The Logical Waistcoat Theory (Part Two)

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(The first part of this posting (on Wednesday) bemoaned the fact that the suit had become impractical in most offices, with the jacket rarely worn. It is understandable, but a shame.)

Here’s my solution. It’s logical and practical; though obviously that doesn’t mean anyone will take it up.

The key is the waistcoat. Men don’t wear suit jackets because there’s no need in an air-conditioned office; the waistcoat will not make you too hot. Men don’t wear suit jackets because it can be uncomfortable to work in at a computer; the waistcoat does not restrict you. A man without his suit jacket can look scruffy if his shirt becomes untucked; the waistcoat keeps it hidden. Without his suit jacket a man’s tie can look untidy; the waistcoat keeps it buttoned up and prim. It’s hard to fault the logic.

So basic office attire could be a two-piece suit of waistcoat and trousers. A man can then wear any weight of coat over it when he goes outside. There is no need to put on both a jacket and coat (if cold), or leave the jacket on the back of your chair all day long (if hot).

Wearing waistcoat and trousers is not quite as flattering as a jacket. But it does lengthen the figure in a similar way, maintaining that long line of smart dark wool. Pinstripes can still be employed to add slenderness, in the same way as a suit (it is hard to see this working with trousers and shirt).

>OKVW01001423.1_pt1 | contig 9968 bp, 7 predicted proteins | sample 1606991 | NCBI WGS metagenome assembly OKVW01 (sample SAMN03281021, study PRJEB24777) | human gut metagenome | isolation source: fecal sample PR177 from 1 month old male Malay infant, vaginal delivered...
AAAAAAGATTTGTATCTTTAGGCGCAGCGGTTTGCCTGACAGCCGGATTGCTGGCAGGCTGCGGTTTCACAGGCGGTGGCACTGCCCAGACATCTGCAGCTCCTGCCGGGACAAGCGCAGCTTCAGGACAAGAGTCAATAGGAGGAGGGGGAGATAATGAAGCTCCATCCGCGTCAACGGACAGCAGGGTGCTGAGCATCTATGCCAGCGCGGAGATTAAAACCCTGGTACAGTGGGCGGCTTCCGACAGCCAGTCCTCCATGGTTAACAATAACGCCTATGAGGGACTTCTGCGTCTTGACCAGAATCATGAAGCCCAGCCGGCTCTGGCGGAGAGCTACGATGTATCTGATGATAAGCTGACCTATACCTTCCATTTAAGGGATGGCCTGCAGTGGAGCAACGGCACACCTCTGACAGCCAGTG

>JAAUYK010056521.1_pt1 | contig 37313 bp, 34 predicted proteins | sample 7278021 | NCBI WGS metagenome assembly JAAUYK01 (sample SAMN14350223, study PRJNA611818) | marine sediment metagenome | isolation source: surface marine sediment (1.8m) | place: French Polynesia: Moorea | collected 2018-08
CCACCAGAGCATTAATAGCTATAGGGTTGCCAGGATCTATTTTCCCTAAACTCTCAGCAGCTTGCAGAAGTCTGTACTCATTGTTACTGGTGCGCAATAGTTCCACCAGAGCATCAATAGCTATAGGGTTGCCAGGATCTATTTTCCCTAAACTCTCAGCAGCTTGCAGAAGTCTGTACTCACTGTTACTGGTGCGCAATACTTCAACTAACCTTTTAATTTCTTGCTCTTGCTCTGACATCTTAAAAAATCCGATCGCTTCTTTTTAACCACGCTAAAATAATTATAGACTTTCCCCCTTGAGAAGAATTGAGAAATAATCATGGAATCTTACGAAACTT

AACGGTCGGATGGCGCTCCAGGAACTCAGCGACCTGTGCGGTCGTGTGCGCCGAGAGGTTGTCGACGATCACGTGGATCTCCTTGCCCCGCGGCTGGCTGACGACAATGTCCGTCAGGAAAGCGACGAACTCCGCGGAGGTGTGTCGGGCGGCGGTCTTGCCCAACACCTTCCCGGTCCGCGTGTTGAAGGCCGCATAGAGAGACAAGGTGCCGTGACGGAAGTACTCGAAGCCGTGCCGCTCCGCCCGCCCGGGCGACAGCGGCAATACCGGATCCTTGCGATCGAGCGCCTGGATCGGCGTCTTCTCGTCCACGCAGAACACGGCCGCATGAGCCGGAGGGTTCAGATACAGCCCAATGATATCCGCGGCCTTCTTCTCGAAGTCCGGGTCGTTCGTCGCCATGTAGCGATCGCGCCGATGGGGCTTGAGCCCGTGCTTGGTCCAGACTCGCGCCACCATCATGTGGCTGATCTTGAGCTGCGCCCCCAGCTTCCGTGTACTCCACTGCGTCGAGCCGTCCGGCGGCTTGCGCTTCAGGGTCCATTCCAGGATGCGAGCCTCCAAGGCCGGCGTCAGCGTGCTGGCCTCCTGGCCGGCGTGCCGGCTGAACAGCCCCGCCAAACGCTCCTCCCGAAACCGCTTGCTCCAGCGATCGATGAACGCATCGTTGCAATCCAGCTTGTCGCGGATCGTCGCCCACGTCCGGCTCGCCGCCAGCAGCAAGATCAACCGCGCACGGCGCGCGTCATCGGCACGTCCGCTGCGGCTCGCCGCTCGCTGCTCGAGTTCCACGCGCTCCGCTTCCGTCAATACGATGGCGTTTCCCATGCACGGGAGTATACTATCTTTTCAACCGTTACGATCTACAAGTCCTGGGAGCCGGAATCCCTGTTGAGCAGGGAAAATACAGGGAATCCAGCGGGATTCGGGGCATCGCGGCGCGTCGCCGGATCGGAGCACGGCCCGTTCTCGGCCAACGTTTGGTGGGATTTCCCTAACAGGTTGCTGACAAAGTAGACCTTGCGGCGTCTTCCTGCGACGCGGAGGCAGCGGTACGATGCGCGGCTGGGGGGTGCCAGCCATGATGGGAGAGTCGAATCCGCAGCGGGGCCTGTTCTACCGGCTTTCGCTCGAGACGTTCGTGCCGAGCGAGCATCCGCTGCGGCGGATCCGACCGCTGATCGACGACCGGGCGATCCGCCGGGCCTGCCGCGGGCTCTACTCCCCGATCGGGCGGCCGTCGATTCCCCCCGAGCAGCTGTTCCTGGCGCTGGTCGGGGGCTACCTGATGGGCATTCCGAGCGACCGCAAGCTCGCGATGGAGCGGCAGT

And for those who like to get involved with their suits, to understand tailoring and aspire to a bespoke lifestyle, waistcoats offer much. Many tailors will tell you that a waistcoat is one of the hardest things to make, a summit of the craft. It needs to both fit snugly to the body and remain flexible. It is probably harder to find a well-fitting waistcoat than a well-fitting jacket off the peg. Plus, Tom Ford loves them.

There are of course other solutions to the dilemma I posed. If your shirt has long enough tails and fits close to your waist it is unlikely to become untucked. Your tie could be prevented from flapping by a tie clip. But I do think the waistcoat solution has advantages, as it retains the smartness of a suit and remains within the menswear tradition.

So, wear a two-piece suit with a difference to work tomorrow. If anyone asks why just point them in the direction of this blog.

I will if you will.


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Simon Crompton is a journalist and a style enthusiast living in London, who blogs at permanentstyle.blogspot.com. He has too many suits.